Jan 02, 2020 rated it really liked it
I read this book again as an adult, having fond memories of this writer when I was young. I found it to generally be a good book, but it was a bit unsatisfying. It read a bit like a boy fantasy rather than legitimate coming of age story. It is about variety of things, but mainly a young man who discovers he is adopted and is searching for his father. But everything felt to be a bit clumsy of a simile, and overall this was not what I had remembered the writer being when I had read him while young ...more
Courtney Hatch
Jul 03, 2020 rated it really liked it
Really 3.5 stars.
If you are an Albuquerquean, this is a must-read. If you aren’t? I’m not sure it would hold the same magic. So much of what I loved about this book was the incredible portrayal of the setting. Anaya writes the Southwest in such a thoughtful way. Because I know ABQ well, I LOVED his perfect understanding of this city.
The plot and character development are a little weak. I have issues with his portrayal of female characters but appreciated his nuanced ideas about multiculturalis
John Benson
Mar 16, 2019 rated it liked it
This is a novel of a young boxer, Abran Gonzalez, who meets his birth mother the night of her death, but is not told who his birth father is. The book details his search for his birth father amidst a sleazy Albuquerque mayoral race and his romance with Lucinda. While the plot is interesting, I felt that many of the characters were just archetypes. I found that disappointing. Not as strong as BLESS ME, ULTIMA.
Apr 26, 2021 rated it really liked it
Shelves: usa, fiction
This read was inspired by a recent trip to New Mexico. I appreciate the doors it opened to a variety of issues / themes that are, up till now, relatively uncharted territory for me. I enjoyed Anaya’s writing style and this short novel has all of the hallmarks of a quick, engrossing read. I agree with one of the reviews that comments on the undeveloped female characters but think this applies to almost all of the characters given the short length of this book.
May 12, 2018 rated it it was amazing
I really enjoyed this book. It had everything a book needs: a mystery- who is Abran’s father? A few dirty politics- who is going to be mayor? As well as a little love story- who is Abran going to choose? It was a fantastic read. I did have a challenge with the bit of Spanish in the book, because I don’t speak it read Spanish. However, there wasn’t that much and it usually came in context.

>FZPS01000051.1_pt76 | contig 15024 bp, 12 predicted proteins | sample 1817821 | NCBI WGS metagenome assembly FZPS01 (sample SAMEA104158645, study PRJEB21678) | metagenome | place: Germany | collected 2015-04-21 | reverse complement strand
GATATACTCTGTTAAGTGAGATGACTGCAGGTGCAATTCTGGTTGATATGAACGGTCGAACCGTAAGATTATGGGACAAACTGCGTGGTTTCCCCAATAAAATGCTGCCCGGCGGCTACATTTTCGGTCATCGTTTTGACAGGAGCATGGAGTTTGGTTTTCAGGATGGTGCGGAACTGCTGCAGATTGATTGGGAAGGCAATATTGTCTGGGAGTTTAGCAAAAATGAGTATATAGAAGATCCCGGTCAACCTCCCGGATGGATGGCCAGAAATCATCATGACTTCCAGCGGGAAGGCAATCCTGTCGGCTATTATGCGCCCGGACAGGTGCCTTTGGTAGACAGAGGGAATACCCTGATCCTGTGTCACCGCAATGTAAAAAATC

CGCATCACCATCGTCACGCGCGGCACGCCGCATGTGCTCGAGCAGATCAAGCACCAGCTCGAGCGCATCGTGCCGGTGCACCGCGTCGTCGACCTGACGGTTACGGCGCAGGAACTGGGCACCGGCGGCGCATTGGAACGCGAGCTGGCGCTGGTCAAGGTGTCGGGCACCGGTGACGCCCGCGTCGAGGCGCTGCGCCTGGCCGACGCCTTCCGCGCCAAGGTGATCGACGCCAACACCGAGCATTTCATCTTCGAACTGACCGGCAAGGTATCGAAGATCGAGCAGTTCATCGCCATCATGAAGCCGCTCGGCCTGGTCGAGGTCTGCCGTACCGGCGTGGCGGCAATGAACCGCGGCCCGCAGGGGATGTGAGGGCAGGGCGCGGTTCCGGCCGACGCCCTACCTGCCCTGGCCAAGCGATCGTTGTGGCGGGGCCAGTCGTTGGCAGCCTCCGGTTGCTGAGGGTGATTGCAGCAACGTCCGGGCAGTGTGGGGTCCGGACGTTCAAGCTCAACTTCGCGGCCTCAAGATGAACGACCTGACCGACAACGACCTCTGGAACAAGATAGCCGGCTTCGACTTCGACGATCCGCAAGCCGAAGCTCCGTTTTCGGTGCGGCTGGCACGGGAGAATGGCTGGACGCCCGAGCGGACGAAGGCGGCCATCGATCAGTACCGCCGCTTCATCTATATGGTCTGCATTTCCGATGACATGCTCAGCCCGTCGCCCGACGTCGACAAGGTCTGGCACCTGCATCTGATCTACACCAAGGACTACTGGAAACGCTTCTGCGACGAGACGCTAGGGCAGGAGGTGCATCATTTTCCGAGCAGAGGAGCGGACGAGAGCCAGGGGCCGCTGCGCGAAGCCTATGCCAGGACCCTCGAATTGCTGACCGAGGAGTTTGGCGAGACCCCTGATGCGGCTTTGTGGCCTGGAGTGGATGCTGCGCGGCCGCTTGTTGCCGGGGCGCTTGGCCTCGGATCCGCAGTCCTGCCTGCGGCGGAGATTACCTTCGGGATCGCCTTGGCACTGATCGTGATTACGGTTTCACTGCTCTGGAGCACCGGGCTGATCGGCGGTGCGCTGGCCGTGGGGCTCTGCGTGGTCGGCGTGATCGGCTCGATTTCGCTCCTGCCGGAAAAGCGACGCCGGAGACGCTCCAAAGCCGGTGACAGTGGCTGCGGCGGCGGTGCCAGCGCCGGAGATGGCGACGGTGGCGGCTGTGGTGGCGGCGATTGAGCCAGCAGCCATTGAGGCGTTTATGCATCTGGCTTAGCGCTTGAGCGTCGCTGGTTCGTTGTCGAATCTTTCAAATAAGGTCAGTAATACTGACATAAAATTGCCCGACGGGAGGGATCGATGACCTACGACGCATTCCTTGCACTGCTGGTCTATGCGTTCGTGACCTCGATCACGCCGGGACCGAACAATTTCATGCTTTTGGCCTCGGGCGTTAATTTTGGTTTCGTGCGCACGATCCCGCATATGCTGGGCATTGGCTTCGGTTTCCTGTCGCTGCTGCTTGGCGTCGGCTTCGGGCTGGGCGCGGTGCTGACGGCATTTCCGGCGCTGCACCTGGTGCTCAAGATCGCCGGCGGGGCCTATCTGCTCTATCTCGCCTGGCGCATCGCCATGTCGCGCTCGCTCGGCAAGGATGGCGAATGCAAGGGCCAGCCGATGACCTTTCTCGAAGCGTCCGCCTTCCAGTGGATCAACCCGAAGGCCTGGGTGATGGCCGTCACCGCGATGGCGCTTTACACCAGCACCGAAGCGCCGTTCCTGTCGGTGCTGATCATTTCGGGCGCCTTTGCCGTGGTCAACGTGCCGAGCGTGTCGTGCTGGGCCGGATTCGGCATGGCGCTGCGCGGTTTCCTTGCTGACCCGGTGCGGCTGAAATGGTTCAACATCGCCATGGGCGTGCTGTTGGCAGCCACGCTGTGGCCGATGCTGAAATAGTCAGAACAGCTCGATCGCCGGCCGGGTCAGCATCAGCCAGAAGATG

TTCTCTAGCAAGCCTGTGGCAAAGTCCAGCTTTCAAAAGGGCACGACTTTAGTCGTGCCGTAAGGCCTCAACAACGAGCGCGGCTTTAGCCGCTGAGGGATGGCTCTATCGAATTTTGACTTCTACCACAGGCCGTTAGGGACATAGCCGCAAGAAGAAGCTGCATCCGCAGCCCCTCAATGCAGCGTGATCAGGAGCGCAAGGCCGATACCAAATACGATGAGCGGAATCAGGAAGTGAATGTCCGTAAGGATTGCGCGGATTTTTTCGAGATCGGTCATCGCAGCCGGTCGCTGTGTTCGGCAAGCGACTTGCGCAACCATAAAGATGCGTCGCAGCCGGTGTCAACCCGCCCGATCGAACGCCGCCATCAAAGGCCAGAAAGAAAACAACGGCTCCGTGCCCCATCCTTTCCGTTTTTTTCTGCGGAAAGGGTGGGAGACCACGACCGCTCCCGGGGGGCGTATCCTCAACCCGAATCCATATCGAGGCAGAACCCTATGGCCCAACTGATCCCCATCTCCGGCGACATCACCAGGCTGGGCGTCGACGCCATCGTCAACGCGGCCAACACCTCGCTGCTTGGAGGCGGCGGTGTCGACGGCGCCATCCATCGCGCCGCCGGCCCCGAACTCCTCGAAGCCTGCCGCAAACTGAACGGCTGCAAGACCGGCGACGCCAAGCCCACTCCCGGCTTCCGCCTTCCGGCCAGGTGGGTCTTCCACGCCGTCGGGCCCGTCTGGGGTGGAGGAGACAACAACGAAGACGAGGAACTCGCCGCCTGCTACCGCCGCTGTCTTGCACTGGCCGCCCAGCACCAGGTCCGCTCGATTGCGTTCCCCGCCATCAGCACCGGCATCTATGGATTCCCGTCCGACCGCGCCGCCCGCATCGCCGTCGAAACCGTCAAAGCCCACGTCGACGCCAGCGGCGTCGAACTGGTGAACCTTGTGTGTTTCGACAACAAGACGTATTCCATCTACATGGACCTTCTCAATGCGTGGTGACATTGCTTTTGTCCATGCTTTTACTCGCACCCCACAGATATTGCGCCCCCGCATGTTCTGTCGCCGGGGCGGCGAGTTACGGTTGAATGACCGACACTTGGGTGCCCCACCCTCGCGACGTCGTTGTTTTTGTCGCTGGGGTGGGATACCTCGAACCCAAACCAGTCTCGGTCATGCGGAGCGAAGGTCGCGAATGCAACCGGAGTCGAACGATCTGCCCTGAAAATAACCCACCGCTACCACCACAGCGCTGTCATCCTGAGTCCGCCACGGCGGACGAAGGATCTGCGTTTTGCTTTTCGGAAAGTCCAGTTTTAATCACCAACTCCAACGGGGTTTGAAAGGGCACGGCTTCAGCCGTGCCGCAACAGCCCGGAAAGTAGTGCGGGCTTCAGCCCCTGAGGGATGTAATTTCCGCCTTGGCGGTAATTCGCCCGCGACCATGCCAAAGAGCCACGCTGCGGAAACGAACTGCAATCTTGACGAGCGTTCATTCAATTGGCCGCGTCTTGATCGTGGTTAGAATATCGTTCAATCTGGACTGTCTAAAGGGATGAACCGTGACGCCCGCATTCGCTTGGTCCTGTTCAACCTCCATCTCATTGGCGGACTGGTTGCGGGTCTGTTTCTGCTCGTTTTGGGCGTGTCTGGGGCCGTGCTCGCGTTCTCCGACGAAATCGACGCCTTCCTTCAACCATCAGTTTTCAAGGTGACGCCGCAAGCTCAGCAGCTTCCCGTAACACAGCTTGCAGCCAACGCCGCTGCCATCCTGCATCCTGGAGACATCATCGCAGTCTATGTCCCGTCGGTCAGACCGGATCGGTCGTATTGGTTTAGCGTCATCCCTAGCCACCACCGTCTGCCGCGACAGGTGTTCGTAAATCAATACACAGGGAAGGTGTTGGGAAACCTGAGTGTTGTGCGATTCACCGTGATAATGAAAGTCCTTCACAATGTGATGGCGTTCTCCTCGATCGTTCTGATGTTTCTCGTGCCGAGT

May 29, 2020 rated it it was amazing
I loved this book because I spent a very transitional 8 years in Albuquerque (ages16-24) and I enjoyed the nostalgia of feeling like I could have known some of the chatacters. The book is set in more modern time period than Bless Me, Ultima but it's just as poetic and mesmerizing to read. Dialogue, character development, and story are expressive and relatable. Chicano lit with love and loss. ...more
Kelsea Kilbride
Dec 05, 2020 rated it really liked it
A real love letter to Albuquerque! The characters feel authentic to the city and are a beautiful tapestry of stories that come together in that "big city, small town" feel unique to ABQ. I honestly wish it was longer so the characters could have been deeper and more fleshed out, instead of the sort of vignette feel, but I'd absolutely recommend to anyone who has a tie to Albuquerque. ...more
Dalvina Chin
May 03, 2019 rated it liked it
Everything happened so fast in this book. I was left with a ???? sort of feeling more than once. I feel like if this book were longer, it would have given more time for the characters to develop. They feel a little bit bland.
May 31, 2021 rated it did not like it
Almost didn't finish. Not that any character in this was well rounded or interesting, but this book clearly does not consider women as full human beings.
Read it because I went on a trip to New Mexico and I remember liking Bless Me Ultima when I read it in 2006.
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Rudolfo Anaya lives and breathes the landscape of the Southwest. It is a powerful force, full of magic and myth, integral to his writings. Anaya, however, is a native Hispanic fascinated by cultural crossings unique to the Southwest, a combination of oldSpain and New Spain, of Mexico with Mesoamerica and the anglicizing forces of the twentieth century. Rudolfo Anaya is widely acclaimed as the foun ...more